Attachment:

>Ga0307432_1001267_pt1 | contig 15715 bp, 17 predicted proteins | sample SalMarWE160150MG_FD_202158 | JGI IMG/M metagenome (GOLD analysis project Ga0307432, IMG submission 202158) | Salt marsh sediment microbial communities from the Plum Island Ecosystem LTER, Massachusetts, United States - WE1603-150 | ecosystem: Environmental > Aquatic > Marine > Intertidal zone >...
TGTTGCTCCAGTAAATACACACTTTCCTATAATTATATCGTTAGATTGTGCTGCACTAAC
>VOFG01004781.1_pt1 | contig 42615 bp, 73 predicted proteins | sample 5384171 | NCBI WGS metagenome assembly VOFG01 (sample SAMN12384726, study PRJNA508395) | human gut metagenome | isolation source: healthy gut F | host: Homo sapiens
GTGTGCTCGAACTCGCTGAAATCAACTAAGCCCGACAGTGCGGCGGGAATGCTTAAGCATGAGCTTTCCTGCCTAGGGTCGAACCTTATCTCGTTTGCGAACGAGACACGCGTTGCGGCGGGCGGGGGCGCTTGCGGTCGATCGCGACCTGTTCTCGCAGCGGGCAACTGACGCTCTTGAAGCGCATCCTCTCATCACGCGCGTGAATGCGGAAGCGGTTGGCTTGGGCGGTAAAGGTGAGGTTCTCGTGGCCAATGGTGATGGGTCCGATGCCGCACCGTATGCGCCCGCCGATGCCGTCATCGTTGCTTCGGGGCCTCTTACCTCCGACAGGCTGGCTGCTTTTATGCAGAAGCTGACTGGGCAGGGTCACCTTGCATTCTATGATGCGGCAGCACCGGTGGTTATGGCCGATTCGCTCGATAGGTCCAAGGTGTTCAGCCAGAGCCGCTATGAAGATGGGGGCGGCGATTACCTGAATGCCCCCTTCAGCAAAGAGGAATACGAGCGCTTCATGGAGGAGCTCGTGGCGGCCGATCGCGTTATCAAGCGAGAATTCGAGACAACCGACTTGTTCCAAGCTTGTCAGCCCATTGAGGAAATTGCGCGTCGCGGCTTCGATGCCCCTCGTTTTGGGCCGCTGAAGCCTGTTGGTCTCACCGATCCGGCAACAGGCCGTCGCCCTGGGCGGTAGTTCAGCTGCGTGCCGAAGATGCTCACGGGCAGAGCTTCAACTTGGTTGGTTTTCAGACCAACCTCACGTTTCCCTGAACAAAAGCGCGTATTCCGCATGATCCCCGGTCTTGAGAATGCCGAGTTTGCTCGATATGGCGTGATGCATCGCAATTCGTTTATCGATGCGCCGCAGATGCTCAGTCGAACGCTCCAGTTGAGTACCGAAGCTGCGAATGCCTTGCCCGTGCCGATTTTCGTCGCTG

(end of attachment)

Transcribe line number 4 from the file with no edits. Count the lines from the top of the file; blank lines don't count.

GTGTGCTCGAACTCGCTGAAATCAACTAAGCCCGACAGTGCGGCGGGAATGCTTAAGCATGAGCTTTCCTGCCTAGGGTCGAACCTTATCTCGTTTGCGAACGAGACACGCGTTGCGGCGGGCGGGGGCGCTTGCGGTCGATCGCGACCTGTTCTCGCAGCGGGCAACTGACGCTCTTGAAGCGCATCCTCTCATCACGCGCGTGAATGCGGAAGCGGTTGGCTTGGGCGGTAAAGGTGAGGTTCTCGTGGCCAATGGTGATGGGTCCGATGCCGCACCGTATGCGCCCGCCGATGCCGTCATCGTTGCTTCGGGGCCTCTTACCTCCGACAGGCTGGCTGCTTTTATGCAGAAGCTGACTGGGCAGGGTCACCTTGCATTCTATGATGCGGCAGCACCGGTGGTTATGGCCGATTCGCTCGATAGGTCCAAGGTGTTCAGCCAGAGCCGCTATGAAGATGGGGGCGGCGATTACCTGAATGCCCCCTTCAGCAAAGAGGAATACGAGCGCTTCATGGAGGAGCTCGTGGCGGCCGATCGCGTTATCAAGCGAGAATTCGAGACAACCGACTTGTTCCAAGCTTGTCAGCCCATTGAGGAAATTGCGCGTCGCGGCTTCGATGCCCCTCGTTTTGGGCCGCTGAAGCCTGTTGGTCTCACCGATCCGGCAACAGGCCGTCGCCCTGGGCGGTAGTTCAGCTGCGTGCCGAAGATGCTCACGGGCAGAGCTTCAACTTGGTTGGTTTTCAGACCAACCTCACGTTTCCCTGAACAAAAGCGCGTATTCCGCATGATCCCCGGTCTTGAGAATGCCGAGTTTGCTCGATATGGCGTGATGCATCGCAATTCGTTTATCGATGCGCCGCAGATGCTCAGTCGAACGCTCCAGTTGAGTACCGAAGCTGCGAATGCCTTGCCCGTGCCGATTTTCGTCGCTG